Is Artificial Intelligence the Future of Accounting?
Startup Uses AI to Automate Accounting
A German-based software firm recently received $3.5 million in Series A financing from a variety of high-profile venture capitalists and angel investors. Smacc uses artificial intelligence to help freelancers, small companies and medium-sized enterprises automate their accounting systems and financial reporting. The founders developed the concept after experiencing difficulties with accounting in the initial stages of their own startup company.
Smacc clients transmit their receipts, which are then converted into machine-readable form. The receipts are allocated to the proper account after encryption. Over time, the system teaches itself to improve its functions: sales, expenses, invoice management, and liquidity profiles.
Self-Learning and Improvement
The software uses more than 60 data points to review receipts and invoices. It checks whether the math is accurate and verifies whether the issuer is correct with details like Value Added Tax (VAT) identification numbers. When the software has learned how to handle each supplier, tasks are subsequently handled automatically. Its artificial intelligence allows it to self-learn and constantly improve its ability to sort and allocate information.
Customers can check their billing and expense data in real time through any Internet connection. They do not have to input data or wait around until the end of the month to see where their finances stand. Several companies, such as QuickBooks, offer cloud-based accounting software, but Smacc is among the first to leverage artificial intelligence to improve the software’s ability to automate tasks.
The Rise of AI
The world of accounting is just the latest in a series of industries being affected by the rapid increase in the use of artificial intelligence. Bill Gates even referred to the rise of artificial intelligence as computer science's "Holy Grail." After many failed efforts in the past, the accuracy and speed of today's artificial intelligence are much improved.
You cannot go a day without someone on your Facebook feed sharing an article about artificial intelligence and how it will take your job in the next few years, but these concerns are not new. The same fears were at the forefront of people's minds as factories spread throughout Britain 200 years ago, according to The Economist.
Robots are already used throughout our homes, workplaces and entertainment centers. Over the next 10 years, Forrester Research estimates that AI will take over up to 16 percent of jobs in the United States. Google believes that robots will achieve human intelligence levels by 2029. Gartner estimates that 33 percent of all occupations will be performed by smart robots by 2025. FOW predicts five areas will feel the most impact: healthcare, manufacturing, transportation, customer service, and finance.
With all that said, accountants more than likely do not have to worry about artificial intelligence for a long time. Smacc is developing interesting AI applications to help further automate and streamline bookkeeping tasks. And cloud-based accounting software packages such as QuickBooks say they are already 75 percent automated. But professional accountants do much more than keep track of receipts and provide basic reports. They act as consultants who advise on tax planning, discuss operations, review client goals and more.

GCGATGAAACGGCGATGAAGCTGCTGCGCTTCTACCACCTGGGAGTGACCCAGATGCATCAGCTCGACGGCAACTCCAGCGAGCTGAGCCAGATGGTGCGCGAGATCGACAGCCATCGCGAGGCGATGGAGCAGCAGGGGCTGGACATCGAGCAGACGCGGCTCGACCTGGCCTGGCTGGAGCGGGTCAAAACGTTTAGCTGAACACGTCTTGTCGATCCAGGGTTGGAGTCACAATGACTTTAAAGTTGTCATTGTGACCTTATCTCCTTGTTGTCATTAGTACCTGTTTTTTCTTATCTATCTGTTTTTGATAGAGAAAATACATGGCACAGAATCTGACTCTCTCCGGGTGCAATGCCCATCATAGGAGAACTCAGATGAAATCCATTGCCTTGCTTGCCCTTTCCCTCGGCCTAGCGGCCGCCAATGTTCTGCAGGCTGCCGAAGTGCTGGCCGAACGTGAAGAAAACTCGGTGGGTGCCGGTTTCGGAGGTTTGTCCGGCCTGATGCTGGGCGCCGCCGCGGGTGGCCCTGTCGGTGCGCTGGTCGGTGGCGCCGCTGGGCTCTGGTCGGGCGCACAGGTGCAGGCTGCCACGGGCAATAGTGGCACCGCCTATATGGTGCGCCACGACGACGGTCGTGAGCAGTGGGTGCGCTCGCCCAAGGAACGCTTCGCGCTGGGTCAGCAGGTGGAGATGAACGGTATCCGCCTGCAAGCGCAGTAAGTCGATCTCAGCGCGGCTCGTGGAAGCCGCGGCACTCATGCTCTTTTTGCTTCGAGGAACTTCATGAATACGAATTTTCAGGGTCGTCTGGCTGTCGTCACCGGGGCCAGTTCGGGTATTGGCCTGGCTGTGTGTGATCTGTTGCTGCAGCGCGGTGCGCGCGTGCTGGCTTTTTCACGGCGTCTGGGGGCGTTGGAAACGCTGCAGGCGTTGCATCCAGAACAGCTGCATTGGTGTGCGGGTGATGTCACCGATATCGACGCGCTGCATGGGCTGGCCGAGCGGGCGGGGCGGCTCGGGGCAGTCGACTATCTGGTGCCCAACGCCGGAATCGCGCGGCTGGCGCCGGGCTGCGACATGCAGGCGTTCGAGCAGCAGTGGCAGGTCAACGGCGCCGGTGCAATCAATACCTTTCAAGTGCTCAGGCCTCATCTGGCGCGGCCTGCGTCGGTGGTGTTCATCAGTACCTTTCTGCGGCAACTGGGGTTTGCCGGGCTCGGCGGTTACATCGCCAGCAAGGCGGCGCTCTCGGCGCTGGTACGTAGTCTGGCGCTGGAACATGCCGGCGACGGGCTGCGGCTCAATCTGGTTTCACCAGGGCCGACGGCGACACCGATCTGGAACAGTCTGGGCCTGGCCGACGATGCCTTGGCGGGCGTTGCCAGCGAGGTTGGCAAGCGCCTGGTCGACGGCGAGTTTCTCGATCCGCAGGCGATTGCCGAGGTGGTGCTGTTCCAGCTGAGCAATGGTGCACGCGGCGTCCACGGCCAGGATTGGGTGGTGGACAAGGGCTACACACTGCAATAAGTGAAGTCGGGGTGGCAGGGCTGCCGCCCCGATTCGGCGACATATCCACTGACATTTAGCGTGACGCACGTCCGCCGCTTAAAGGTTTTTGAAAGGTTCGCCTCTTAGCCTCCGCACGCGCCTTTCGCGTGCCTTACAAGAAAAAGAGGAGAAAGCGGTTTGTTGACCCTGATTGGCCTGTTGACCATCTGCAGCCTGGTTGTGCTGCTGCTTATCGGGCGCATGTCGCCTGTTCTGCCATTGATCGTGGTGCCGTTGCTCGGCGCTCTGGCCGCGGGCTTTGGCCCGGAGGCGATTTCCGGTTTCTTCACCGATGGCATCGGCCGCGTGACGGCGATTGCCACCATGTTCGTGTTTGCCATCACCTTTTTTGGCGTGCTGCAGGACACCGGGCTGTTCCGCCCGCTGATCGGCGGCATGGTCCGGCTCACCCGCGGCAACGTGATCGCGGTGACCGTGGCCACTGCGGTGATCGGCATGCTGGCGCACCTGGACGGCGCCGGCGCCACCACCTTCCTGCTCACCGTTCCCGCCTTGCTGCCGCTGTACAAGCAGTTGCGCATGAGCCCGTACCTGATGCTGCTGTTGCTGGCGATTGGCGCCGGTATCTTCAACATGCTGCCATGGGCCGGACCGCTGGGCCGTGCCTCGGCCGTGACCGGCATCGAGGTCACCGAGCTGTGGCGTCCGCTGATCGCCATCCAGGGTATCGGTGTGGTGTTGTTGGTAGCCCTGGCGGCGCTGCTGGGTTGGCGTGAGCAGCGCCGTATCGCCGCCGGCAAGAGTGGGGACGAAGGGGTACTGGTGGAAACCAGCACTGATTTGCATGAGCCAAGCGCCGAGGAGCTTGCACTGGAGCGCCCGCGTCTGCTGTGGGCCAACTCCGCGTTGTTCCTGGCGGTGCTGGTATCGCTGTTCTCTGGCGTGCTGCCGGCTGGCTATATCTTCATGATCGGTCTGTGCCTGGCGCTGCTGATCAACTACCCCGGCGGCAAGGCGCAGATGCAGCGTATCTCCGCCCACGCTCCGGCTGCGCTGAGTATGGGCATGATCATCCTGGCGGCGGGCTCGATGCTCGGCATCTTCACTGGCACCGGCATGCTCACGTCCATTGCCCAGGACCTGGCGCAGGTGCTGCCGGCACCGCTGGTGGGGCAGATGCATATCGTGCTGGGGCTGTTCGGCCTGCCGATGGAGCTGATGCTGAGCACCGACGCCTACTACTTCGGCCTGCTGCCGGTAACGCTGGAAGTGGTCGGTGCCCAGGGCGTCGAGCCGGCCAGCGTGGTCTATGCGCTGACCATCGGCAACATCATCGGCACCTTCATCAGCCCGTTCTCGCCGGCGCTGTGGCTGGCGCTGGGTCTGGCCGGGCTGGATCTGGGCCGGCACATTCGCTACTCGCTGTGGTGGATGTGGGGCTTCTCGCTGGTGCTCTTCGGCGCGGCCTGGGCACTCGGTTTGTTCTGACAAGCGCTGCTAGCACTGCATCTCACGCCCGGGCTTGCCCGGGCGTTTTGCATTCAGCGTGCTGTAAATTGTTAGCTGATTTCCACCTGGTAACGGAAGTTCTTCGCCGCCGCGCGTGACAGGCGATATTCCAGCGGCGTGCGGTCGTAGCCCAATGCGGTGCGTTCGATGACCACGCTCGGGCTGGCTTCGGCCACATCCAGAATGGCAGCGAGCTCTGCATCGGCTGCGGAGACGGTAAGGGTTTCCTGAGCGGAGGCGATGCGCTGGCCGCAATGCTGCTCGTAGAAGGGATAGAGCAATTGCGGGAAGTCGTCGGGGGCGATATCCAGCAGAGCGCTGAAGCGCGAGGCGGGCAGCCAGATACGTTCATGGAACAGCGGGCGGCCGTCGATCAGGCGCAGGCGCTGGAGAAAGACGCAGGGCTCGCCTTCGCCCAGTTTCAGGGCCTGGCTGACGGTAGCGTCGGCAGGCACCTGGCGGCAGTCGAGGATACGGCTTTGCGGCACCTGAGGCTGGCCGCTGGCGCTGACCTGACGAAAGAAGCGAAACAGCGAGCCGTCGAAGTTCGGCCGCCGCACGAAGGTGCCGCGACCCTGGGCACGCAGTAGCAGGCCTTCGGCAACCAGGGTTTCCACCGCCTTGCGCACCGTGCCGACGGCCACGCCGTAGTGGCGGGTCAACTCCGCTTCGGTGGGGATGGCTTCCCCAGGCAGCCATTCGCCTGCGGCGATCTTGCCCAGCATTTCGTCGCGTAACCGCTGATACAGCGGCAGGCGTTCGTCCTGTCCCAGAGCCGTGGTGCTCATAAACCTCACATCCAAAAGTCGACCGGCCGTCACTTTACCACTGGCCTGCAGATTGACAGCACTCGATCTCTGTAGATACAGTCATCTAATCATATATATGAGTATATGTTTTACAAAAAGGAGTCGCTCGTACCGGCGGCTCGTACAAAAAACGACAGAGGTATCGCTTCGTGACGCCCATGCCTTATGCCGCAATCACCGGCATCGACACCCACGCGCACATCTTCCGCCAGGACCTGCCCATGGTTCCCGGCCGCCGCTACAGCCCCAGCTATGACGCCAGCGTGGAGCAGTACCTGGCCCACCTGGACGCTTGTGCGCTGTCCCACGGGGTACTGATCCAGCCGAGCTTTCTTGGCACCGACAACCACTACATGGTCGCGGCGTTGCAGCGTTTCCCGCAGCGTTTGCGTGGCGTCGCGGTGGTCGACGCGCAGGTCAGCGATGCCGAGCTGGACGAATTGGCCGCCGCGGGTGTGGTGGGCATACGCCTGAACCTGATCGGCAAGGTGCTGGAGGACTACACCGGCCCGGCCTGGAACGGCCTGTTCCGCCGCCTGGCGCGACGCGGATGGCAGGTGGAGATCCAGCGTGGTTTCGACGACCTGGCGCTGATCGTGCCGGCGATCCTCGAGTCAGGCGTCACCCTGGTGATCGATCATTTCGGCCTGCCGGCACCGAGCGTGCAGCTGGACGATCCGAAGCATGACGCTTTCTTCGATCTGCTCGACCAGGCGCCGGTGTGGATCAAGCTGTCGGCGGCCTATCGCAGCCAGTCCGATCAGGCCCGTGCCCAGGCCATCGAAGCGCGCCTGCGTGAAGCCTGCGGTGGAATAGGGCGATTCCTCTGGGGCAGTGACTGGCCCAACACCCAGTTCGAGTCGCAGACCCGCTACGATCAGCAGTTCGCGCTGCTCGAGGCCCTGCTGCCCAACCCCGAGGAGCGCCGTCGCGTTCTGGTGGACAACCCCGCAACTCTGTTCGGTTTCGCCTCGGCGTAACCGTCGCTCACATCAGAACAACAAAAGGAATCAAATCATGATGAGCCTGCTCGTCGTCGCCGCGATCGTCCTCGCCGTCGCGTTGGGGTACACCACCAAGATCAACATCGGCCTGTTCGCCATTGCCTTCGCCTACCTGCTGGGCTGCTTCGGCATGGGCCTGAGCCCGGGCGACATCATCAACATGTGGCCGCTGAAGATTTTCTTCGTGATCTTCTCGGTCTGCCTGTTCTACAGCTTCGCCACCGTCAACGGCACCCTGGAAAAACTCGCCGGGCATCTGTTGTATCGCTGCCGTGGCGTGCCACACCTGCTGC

The rapid pace of change in client industries and the expansion of complicated regulations means that human controller services will be necessary to ensure that compliance requirements are met and financial controls are sound.
This is especially true for companies that operate in multiple countries. It is difficult enough to deal with taxes in your home country, but making sense of the tax code and business regulations in a number of foreign countries is daunting. Are AI robots ready to deal with the tangled web of regulations associated with the European Union or the compliance requirements of the Organization for Economic Cooperation and Development (OECD)? No artificial intelligence algorithms that can sort out these complex interactions exist at this point in time.
Difficulty With Context
Machine learning can be trained to handle an amazing variety of tasks if you give it a wide enough variety of examples to draw from. Data scientists are not exactly sure how this happens. The math is so complex, it's difficult to re-engineer it to see how the system learns. That makes diagnosing problems difficult.
Accountants can probably breathe easy for a long time. AI can do amazing things, but it's not so good at the many things humans do naturally. We make a lot of decisions based on context. Professional controller services understand the rules and regulations their client must adhere to, and they're able to present options and recommendations in a manner the client can understand.
Present-day machine learning systems don't handle this type of context well. Futurists have proclaimed the benefits of AI for decades now, describing amazing worlds where robots make your everyday life one of ease and relaxation. That future may be here faster than you think, but for now, outsourced accounting services have an advantage the most advanced algorithms cannot duplicate—the human touch.